I don't know how that compares to "Save the Children" or "Operation Smile", but that would get my attention as an organization supposedly helping autistics.
ThatsBaloney said…
It makes me happy to know that you will be able to thoughtfully support and influence such a large group. I would love to see the "autism community" come together and become more effective.
John Robison said…
Clay, you have never heard me refer to anyone as worthless. And I would never countenance elimination of any group of people.

I do not think you are going to see 40% of Autism Speaks funds directed to community service simply because their mandate is to support research.

My own goal is to steer that research in a direction that benefits autistic people.

As I have written elsewhere, $1000 spent on community programs helps one community. That same money spent to develop a new therapy can be much more powerful in its effect because it can reach everyone. I believe in that, but at the same time I am sensitive to a need for a balance somewhere between 4% and 40%
I really wish I could see this as good news, but I can't. Why? Because the position doesn't allow you any input into the structure or functioning of Autism Speaks. It's the kind that allows them to say "Look, we have a real autistic person working with us." I hope very much that I turn out to be wrong, but it seems to me that you're going to be nothing but the "token autistic."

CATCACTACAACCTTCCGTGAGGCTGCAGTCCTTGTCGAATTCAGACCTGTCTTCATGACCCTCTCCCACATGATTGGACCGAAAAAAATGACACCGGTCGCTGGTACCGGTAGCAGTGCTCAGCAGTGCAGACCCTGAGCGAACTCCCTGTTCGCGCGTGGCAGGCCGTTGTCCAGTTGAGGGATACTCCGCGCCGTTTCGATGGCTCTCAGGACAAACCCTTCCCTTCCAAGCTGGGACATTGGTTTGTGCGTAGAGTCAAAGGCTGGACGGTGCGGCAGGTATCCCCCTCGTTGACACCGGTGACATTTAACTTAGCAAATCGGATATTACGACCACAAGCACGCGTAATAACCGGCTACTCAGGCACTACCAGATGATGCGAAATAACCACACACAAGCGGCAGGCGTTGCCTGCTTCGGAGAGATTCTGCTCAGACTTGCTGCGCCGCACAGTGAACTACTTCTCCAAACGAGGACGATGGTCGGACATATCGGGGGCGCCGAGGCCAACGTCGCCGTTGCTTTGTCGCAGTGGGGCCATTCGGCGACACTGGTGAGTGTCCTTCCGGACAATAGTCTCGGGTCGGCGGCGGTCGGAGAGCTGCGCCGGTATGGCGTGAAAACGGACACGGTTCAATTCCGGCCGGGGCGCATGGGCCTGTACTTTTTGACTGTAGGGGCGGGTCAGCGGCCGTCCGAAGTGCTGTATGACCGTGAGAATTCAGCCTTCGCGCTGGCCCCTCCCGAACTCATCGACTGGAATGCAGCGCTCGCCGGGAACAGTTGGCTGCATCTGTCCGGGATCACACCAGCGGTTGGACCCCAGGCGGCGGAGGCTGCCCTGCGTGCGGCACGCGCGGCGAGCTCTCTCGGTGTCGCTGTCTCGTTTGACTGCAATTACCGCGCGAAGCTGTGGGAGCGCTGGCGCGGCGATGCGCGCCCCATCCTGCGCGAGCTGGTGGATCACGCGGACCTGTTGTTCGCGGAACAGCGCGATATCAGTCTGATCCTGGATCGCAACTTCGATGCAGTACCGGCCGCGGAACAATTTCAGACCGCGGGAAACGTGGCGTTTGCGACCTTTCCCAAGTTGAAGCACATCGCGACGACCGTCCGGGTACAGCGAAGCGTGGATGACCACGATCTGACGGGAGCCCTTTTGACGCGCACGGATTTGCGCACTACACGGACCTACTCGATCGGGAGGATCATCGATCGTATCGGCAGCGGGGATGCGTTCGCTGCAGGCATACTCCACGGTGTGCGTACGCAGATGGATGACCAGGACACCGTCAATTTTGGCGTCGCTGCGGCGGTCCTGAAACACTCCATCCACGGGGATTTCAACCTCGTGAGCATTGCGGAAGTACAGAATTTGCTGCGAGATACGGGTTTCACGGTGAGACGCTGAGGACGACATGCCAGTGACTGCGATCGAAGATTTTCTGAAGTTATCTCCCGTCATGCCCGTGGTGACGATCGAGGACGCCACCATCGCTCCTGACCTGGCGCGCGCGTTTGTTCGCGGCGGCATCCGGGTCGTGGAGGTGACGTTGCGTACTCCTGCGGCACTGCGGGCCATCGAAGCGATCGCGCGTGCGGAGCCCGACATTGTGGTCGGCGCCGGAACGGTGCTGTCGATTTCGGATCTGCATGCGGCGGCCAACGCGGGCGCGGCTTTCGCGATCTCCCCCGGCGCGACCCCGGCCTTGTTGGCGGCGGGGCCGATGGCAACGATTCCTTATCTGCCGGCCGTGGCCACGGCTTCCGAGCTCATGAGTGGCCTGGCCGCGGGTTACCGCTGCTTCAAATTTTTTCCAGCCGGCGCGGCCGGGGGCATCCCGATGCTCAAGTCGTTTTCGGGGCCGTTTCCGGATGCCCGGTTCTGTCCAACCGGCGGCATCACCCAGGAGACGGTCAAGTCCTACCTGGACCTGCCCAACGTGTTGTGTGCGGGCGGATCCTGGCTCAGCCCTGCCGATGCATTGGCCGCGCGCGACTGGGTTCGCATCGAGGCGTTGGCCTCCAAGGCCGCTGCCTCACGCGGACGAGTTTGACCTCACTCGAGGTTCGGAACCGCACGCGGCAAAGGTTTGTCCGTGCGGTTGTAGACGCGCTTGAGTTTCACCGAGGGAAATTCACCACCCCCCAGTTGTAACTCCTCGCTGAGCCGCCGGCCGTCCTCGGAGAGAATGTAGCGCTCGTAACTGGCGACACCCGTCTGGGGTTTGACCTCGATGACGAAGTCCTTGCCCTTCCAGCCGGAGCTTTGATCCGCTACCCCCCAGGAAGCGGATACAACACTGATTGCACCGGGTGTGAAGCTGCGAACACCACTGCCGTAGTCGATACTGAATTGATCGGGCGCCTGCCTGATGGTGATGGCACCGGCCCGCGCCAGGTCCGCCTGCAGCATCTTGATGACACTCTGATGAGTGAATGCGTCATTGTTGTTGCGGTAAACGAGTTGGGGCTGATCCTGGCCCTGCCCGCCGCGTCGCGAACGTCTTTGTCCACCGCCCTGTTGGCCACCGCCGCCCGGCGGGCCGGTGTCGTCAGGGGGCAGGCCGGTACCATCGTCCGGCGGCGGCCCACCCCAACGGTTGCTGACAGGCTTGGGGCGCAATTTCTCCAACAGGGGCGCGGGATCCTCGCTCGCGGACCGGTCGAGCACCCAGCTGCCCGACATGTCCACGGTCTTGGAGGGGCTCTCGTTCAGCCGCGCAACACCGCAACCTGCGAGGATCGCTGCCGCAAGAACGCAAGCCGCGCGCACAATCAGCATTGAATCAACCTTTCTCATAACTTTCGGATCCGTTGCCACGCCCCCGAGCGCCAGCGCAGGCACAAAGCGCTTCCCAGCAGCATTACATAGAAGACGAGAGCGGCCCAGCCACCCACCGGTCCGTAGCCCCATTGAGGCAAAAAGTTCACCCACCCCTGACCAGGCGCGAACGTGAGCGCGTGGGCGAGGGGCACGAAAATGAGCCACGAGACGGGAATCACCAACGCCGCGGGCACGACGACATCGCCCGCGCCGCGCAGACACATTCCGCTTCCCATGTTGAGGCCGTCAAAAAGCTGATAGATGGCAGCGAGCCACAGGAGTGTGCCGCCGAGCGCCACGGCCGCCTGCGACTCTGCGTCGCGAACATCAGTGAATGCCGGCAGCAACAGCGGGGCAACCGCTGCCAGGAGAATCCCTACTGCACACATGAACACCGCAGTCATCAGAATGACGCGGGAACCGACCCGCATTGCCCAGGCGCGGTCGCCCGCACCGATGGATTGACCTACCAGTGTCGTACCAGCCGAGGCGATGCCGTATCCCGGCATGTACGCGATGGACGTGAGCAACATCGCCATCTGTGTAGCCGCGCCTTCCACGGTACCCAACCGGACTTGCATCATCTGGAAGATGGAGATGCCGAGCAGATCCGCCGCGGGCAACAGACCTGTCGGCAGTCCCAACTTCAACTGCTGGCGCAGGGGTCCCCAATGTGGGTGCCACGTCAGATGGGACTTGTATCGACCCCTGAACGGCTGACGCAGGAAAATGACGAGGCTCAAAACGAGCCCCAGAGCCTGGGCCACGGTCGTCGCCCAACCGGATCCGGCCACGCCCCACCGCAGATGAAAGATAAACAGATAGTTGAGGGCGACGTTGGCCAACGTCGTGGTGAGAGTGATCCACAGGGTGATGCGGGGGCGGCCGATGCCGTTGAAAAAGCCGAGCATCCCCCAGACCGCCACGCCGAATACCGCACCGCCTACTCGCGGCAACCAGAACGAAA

Thirty-some scientists, two parents and you. How much influence do you really think you're going to have even in that limited capacity.
John Robison said…
Sylvie Mac, I know it's easy to see me as one among thirty, so what can I do? But I don't feel that way, because I was one among thirty six with the NIH review boards, and I most assuredly moved those groups on issues where I felt strongly.

If I felt I was a "token autistic" I would not have agreed to do this. Why don't you give things a chance and we'll see what develops.
jonathan said…
(And Ari doesn't want you saying that you have any links/support from ASAN - because you don't)

Actually, Socrates, Ari and ASAN are doing John Robison a favor with that stance.
Ylanne S. said…
As an Aspergian member of ASAN and a neurodiversity supporter, part of me is glad that Autism Speaks has finally appointed someone on the spectrum to its advisory committee (and I hope you can help shape their decision making to be far more beneficial to autistics, instead of a measly 4% of money going to the community); however, I feel they are very hypocritical!

In one breath they say "People with Asperger's are on the spectrum, and we should support them and share their stories" (look at their website stories and guest blog entries), and in another breath they shout "You're not really autistic, so you don't know what you're talking about!" Make up your minds, Autism Speaks: People with Asperger's are either autistic or not autistic. You can't have it both ways.